About this author
Zack Lynch is author of The Neuro Revolution: How Brain Science Is Changing Our World (St. Martin's Press, July 2009).
He is the founder and executive director of the Neurotechnology Industry Organization (NIO) and co-founder of NeuroInsights. He serves on the advisory boards of the McGovern Institute for Brain Research at MIT, the Center for Neuroeconomic Studies, Science Progress, and SocialText, a social software company. Please send newsworthy items or feedback - to Zack Lynch.
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Brain Waves

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September 30, 2003

Bravo for Better Brains

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Posted by Zack Lynch

Scientific American's September special issue "Better Brains" provides some important detail on several aspects of our emerging neurosociety.  Here I've highlighted each article's key point and put a link to a Brain Waves post where I came to similar conclusions.   

  • A Vote for Neuroethics - the editors - "Do we really need another subdiscipline of a subdiscipline?  After all, we have bioethics..."  "Our vote is a decided yes for moving ahead.  The technologies of the mind and brain are special..." Accelerating the Neuroethics Discussion

  • The Domesticated Savage - Micheal Shermer - "Like foxes, humans have become more agreeable as we've become more domesticated."...A plausable evolutionary hypothesis suggests itself: limited resources led to the selection for within-group cooperation and between group competition in humans...this bodes well if we can continue to expand the circle of whom we consider to be part of our in-group"   A Relative Emotional Gauge

  • Ultimate Self-Improvement - Gary Stix - "More important, the technology (brain imaging), perhaps coupled with genetic testing will create a more sound basis for diagnosing brain disorders."  Neurotechnology will Define Mental Disorders

  • Brain, Repair Yourself - Fred H. Gage - "The challenge now is to learn more about the specific growth factors that govern the various steps of neurogenesis -- the birth of new cells, the migration of newborn cells to the correct spots, and the maturation of the cells into neurons..." Neurons Love to "Kiss and Run"

  • The Quest for a Smart Pill - Stephen S. Hall - "...there are four million Americans with Alzheimer's disease, another 12 million with a condition called mild cognitive decline and approximately 76 million Americans older than 50, many of whom may satisfy a recent FDA definition for age-associated memory impairment (AAMI), a mild form of forgetfulness." Cogniceuticals to Enhance Memory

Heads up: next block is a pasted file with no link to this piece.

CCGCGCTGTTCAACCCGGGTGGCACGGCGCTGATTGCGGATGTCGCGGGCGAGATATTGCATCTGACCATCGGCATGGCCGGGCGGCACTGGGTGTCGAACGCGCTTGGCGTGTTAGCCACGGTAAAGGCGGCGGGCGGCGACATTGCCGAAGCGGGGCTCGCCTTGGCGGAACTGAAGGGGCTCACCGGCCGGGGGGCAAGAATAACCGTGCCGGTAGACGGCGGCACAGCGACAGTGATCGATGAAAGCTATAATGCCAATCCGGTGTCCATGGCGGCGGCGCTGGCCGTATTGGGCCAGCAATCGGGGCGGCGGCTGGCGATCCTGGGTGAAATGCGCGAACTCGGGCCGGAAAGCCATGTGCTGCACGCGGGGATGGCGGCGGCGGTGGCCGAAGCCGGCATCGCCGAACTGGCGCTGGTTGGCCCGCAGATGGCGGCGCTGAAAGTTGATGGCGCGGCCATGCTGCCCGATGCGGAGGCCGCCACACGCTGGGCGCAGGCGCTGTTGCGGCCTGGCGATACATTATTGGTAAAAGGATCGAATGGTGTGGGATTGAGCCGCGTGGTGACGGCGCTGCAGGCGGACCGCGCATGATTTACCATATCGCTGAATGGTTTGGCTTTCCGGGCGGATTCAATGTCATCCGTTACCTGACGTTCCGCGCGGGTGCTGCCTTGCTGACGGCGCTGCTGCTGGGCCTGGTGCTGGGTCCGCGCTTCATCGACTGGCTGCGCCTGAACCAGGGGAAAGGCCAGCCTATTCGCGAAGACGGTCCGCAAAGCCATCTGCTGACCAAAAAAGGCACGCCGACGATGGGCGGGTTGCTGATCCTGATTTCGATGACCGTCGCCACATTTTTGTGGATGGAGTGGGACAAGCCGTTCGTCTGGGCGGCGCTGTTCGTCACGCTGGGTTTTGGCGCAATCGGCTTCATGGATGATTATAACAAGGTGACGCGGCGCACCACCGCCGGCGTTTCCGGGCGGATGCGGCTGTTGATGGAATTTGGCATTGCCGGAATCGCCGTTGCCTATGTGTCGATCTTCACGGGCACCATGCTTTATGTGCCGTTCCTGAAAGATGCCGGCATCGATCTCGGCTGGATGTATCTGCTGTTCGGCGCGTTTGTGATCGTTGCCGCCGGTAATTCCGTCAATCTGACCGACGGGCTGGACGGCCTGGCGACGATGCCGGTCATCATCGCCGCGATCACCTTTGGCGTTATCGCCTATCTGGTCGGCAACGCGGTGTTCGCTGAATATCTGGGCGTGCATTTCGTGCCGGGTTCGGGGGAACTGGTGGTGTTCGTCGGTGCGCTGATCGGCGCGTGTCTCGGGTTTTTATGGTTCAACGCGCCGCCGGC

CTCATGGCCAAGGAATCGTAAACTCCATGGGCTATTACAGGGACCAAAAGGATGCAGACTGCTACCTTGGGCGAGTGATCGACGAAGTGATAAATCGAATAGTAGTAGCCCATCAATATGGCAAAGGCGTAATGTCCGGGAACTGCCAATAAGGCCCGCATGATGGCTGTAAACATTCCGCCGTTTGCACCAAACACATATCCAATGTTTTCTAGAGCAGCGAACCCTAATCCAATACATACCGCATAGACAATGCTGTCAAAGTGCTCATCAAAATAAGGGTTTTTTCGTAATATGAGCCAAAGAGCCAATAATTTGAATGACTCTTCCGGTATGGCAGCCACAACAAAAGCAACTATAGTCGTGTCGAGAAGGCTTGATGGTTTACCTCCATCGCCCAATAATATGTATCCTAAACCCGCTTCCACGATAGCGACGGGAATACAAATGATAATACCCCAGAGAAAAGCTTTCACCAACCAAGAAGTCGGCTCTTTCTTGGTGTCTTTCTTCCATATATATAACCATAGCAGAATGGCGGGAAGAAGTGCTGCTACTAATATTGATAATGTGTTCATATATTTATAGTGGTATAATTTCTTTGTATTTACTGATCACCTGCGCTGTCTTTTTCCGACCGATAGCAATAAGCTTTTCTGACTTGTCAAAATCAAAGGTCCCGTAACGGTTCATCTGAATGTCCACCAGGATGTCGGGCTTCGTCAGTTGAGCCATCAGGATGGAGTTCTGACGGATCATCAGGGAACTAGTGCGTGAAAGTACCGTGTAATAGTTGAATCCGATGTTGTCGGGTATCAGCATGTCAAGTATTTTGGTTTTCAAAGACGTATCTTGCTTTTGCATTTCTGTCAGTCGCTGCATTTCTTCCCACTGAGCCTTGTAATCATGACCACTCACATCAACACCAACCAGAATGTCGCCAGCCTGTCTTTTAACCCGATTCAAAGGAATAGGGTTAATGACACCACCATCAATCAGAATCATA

• Stimulating the Brain - Mark S. George - "...the use of rTMS (repetitive Transcranial Magnetic Stimulation) as a treatment for depression is still considered experimental by the FDA...(but) has already been sanctioned for use in Canada..." Stimulating a Smarter You?

  • Mind Readers - Philip Ross - "Should this concept-recognition system work with even minimal reliability, it might be coupled with lie-detecting fMRI software to produce a much more sophisticated tool.  In principle, law-enforcement officers might use.." When will the Feds Mandate Brain Scans?

  • Taming Stress - Robert Sapolsky - "...such insight carries with it a social imperative: namely, that we find ways to heal a world in which so many people learn that they must always feel watchful and on guard or that they must always feel helpless." Dear Mr. President

  • Diagnosing Disorders - Steven E. Hyman - "By combining neuroimaging with genetic studies, physicians may eventually be able to move psychiatric diagnosis out of the realm of symptom checklists and into the domain of objective medical tests." Neurotechnology will Define Mental Disorders

  • Is Better Best? - Arthur L. Caplan - "It is the essence of humanness to try to improve the world and oneself...the answer is not prohibiting improvement."  "It is ensuring that enhancement is always done by choice, not dictated by others." "Market-driven societies encourage improvement.  Religious and secular cultures alike reward those who seek betterment; every religion on the planet sees the improvement of oneself and one's children as a moral obligation.  If anything, the impending revolution in our knowledge of the brain will require us to build the legal and social institutions that allow fair access to all those who choose to do what most will feel is the right thing to do."  Neuroethics: The Battle for Your Mind

Interesting crossover to say the least.  In my forthcoming book -- Brain Wave: Our Emerging Neurosociety, I build on these issues to weave the future of business, geopolitics and culture in a world driven by neurotechnology.

Comments (1) | Category: Neurosociety


1. Hylton on October 7, 2003 8:32 PM writes...


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